The Sacrament of Reconciliation (Confession)
At St. Barnabas’ the rector is available by appointment to hear confessions in the Church. Since many churches no longer have confessionals the penitent kneels at the altar rail, and the priest sits just inside the rail.
Many people are reluctant to make their confession face to face with a priest, or are skeptical about the value of doing so. It’s easy to suspect that the whole point of the exercise is to make someone feel guilty – but nothing could be further from the truth. The point of the exercise is to help free a person from the weight of sin and fear, which can so easily govern our lives. The role of the priest is to insist on the declaration of God’s forgiveness (as long as the confession is made in good faith), not to sit in judgment of the penitent. Ideally, a penitent leaves confession feeling refreshed and buoyed by God’s grace and mercy.
“Repentance is the response we are called to make as we meet Christ in the place where we have been brought to a halt, and sense his insistence that we reorient ourselves towards God. … Why are you coming to a halting place in your relationship with God? … God can call us to repentance in an endless variety of ways.”
(from Reconciliation: Preparing for Confession in the Episcopal Church, Martin Smith, SSJE, Cowley Publications, 1985)
A few reasons why someone might be interested in the Sacrament of Reconciliation:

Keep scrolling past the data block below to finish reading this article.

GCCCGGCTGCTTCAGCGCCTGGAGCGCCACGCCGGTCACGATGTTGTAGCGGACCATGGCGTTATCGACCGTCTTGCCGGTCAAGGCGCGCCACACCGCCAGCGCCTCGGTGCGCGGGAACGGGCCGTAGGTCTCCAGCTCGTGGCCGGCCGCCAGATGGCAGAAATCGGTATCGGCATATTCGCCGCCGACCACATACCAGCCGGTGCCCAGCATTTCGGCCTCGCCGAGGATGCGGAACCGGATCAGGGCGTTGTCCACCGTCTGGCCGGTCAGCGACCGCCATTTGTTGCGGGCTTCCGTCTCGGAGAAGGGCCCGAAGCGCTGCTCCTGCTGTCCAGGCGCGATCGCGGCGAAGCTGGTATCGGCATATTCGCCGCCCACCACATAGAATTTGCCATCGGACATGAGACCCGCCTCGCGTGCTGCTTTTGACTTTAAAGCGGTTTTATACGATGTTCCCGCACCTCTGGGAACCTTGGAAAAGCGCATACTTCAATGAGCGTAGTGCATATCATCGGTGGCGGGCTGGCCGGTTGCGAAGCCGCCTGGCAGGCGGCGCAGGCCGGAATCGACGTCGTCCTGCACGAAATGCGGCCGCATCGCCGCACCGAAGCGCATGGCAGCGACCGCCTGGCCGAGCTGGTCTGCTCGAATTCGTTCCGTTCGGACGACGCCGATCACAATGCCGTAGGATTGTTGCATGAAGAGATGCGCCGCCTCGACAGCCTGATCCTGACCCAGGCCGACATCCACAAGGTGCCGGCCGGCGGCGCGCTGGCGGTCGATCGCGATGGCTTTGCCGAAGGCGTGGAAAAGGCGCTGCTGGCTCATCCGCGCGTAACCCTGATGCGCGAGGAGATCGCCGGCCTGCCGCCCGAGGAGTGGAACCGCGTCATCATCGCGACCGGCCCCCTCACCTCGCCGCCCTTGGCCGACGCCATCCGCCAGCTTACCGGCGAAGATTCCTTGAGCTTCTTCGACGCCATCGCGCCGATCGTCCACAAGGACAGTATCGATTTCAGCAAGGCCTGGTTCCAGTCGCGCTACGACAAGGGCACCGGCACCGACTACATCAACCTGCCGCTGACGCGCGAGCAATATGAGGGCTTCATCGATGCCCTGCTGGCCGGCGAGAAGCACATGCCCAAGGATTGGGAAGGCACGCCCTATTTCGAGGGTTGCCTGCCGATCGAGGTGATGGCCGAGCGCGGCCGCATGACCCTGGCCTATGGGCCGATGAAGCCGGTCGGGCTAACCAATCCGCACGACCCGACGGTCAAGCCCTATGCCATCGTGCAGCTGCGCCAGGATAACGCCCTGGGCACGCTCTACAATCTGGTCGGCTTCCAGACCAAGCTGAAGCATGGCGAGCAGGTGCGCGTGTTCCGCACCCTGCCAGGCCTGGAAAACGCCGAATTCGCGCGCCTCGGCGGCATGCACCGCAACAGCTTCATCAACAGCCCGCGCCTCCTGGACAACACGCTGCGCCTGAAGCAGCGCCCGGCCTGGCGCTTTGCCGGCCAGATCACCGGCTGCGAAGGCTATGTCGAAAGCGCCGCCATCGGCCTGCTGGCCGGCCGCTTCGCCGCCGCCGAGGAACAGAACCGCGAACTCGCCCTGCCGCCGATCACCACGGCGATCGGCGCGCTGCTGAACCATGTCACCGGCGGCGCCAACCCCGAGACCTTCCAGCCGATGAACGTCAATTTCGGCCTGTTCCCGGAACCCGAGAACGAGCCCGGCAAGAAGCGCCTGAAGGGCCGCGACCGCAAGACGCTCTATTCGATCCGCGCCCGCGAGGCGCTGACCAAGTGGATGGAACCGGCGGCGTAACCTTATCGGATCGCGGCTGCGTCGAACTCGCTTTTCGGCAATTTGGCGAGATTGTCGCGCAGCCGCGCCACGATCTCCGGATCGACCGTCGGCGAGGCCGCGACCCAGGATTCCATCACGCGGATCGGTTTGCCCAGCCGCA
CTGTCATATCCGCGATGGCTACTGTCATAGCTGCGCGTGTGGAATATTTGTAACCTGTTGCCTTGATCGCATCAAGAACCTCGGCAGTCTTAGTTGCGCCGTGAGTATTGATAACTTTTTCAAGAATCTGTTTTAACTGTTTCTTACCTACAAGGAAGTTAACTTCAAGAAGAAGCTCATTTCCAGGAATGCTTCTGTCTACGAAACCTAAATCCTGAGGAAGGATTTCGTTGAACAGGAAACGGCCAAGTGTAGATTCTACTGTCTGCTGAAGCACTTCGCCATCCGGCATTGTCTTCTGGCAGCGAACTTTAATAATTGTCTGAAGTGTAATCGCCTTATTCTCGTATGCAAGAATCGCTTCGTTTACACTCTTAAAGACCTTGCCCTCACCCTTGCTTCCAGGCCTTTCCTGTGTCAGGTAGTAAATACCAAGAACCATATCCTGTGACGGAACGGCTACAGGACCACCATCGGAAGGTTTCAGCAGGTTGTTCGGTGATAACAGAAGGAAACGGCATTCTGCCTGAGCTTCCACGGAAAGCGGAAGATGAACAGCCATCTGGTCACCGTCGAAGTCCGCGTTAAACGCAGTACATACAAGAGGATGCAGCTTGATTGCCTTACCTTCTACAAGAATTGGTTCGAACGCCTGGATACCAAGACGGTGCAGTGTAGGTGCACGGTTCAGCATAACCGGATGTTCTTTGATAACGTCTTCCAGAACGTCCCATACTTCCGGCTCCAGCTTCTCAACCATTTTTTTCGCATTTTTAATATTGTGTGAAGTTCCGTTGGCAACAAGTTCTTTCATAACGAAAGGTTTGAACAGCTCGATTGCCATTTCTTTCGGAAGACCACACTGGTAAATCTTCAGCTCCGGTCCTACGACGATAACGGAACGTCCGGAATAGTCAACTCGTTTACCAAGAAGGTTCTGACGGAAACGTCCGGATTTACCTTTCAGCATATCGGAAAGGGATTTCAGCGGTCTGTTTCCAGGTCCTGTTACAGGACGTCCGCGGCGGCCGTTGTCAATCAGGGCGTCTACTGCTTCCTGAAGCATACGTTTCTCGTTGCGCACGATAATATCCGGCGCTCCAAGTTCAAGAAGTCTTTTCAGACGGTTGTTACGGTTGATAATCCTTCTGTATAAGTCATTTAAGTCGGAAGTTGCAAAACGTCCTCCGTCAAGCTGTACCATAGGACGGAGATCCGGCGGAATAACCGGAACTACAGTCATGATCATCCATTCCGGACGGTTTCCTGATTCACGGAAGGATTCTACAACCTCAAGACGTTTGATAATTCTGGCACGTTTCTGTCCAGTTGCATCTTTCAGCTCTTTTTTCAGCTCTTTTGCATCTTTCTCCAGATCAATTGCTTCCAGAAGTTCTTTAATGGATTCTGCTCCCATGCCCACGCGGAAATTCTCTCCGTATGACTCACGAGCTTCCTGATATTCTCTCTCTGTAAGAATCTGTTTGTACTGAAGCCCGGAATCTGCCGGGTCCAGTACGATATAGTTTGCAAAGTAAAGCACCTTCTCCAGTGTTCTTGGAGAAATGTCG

- Guilt about past is felt as a burden too heavy to go on bearing
- Some people have just emerged battered and bruised after a difficult stretch of life …healing has to take place—one aspect of which involves taking responsibility for the sins they have committed during the struggle
- Some forthcoming trial makes them see life in a new light and take stock of how they have lived
- Those in transition from one stage of life to another … to make the passage from one stage to another, they need to make a closure
- To take up a journey again after having abandoned it years before
- A dead end which forces them to recognize that the direction they have been following leads away from life and relationship with God
- Those who experience a conversion or spiritual awakening
The Book of Common Prayer reminds us that the ministry of reconciliation, which has been committed by Christ to his Church, is exercised through the care each Christian has for others, through the common prayer of Christians assembled for public worship, and through the priesthood of Christ and his ministers declaring absolution.
The Reconciliation of a Penitent is available for all who desire it. It is not restricted to times of sickness. Confessions may be heard anytime and anywhere.
When the penitent has confessed all serious sins troubling the conscience and has given evidence of due contrition, the priest gives such counsel and encouragement as are needed and pronounces the absolution. Before giving absolution, the priest may assign to the penitent a psalm, prayer, or hymn to be said, or something to be done, as a sign of penitence and act of thanksgiving.
The content of a confession is not normally a matter of subsequent discussion. The secrecy of a confession is morally absolute for the confessor, and must under no circumstances be broken.” (BCP 1979, p 446)